The common garden pæonia is another large-flowered species, but quite unlike the lily or tulip, because the stamens are very numerous in each blossom. In this plant there is no need of speculating as to the origin of the petals. They arise in large numbers from the failure of the stamens to develop as such. The filaments broaden out upon opposite sides and a petal results. In nearly half such petals the remnant of an anther can be seen at the tip of the petal, which is somewhat notched, often deeply, and in the center is the abortive anther. Near the center of the flower the transition is more evident, for here the filament-wings are not much broadened, and the anthers more prominent. Still nearer the great center pistil the ordinary stamens may be found, with their anthers bearing pollen. Occasionally the poppy illustrates a modification of the stamen in the opposite direction to that given above—namely, the inner ones become small simple pistils, which are either closely applied to the surface of the large central compound pistil, or adherent to it and blending with the stigmas.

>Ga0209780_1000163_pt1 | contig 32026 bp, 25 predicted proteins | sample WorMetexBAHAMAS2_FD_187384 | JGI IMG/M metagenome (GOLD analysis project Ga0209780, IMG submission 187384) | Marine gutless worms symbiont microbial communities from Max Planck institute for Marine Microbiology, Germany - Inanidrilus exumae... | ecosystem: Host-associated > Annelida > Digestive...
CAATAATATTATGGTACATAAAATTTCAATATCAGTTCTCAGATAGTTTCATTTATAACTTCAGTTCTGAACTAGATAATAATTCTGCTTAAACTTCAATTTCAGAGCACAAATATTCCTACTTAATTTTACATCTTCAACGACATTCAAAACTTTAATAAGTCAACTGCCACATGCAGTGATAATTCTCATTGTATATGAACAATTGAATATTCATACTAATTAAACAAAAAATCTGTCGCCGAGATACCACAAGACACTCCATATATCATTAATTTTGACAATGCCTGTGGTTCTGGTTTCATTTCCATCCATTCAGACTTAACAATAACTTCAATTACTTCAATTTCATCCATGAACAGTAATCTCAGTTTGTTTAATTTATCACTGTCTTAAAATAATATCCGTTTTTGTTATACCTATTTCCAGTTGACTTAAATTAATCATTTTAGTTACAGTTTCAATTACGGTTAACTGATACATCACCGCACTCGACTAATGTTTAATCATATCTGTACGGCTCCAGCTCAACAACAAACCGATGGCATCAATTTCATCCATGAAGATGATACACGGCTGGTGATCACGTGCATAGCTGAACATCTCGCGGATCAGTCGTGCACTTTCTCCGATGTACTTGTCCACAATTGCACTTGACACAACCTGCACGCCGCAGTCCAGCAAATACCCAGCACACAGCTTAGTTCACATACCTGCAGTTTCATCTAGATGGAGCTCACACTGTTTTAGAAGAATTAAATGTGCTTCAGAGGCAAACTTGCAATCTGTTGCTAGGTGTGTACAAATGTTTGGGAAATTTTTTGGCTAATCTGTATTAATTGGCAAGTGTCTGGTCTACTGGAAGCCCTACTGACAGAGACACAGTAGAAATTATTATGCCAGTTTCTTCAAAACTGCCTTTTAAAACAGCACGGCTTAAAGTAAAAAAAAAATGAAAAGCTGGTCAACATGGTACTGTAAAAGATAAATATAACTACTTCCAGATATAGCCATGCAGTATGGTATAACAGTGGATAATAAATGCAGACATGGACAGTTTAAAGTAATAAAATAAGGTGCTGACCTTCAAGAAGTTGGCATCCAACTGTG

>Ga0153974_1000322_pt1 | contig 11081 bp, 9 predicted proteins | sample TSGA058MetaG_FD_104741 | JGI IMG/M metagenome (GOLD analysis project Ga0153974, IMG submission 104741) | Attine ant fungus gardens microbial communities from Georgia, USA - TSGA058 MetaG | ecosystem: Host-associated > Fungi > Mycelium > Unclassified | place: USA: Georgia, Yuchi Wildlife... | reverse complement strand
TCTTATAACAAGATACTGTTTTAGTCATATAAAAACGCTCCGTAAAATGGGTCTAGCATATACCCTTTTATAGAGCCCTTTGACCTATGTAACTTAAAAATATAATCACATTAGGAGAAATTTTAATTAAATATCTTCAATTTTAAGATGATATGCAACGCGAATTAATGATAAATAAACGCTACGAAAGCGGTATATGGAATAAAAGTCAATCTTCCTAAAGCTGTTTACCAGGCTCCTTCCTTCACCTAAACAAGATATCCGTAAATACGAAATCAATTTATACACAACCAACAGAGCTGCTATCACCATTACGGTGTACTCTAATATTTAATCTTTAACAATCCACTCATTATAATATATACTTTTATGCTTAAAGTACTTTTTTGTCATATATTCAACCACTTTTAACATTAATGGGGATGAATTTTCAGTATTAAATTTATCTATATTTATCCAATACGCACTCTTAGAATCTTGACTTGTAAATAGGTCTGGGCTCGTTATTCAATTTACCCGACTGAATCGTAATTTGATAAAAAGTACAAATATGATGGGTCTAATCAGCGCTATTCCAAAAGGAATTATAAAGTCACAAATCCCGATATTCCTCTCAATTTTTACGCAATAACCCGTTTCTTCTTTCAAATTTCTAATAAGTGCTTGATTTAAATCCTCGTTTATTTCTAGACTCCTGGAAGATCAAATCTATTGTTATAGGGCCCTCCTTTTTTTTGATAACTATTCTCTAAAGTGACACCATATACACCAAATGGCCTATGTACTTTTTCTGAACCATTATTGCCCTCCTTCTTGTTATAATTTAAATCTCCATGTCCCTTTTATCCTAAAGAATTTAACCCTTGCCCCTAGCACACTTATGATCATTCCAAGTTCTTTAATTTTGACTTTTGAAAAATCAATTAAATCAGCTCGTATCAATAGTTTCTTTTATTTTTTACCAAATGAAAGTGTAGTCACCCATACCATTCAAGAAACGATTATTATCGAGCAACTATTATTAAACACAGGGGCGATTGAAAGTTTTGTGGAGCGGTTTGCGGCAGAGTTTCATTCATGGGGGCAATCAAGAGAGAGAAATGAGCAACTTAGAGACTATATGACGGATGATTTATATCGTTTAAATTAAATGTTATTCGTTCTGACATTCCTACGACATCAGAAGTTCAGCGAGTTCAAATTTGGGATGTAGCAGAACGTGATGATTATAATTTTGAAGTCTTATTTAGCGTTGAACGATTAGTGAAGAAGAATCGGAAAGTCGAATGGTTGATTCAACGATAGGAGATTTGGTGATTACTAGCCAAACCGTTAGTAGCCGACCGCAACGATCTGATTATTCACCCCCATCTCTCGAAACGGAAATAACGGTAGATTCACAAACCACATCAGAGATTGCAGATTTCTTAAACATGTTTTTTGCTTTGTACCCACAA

The rose family and the crowfoots both furnish a long list of plants which uniformly produce double flowers under cultivation, and for this reason these two orders are rich in ornamental garden species. Both the roses and the buttercups abound in stamens; and, from what we have seen in the poppy, it should be expected that doubling would be easy in such plants. The examples of doubled flowers in these two families are so familiar that no further comment need be made. Among the hardy cultivated roses, for example, it is rarely that a blossom can be found not exhibiting all gradations between perfect stamens and unmistakable petals. It may, however, be stated that in a member of the rose family grown for its fruit—namely, the apple—petal-stamens were frequently met with. In the Tallman sweeting variety, upon one tree, the doubling was found as frequently as one flower in ten. Usually one stamen was transformed, but rarely so much so as to be distinctly petaline.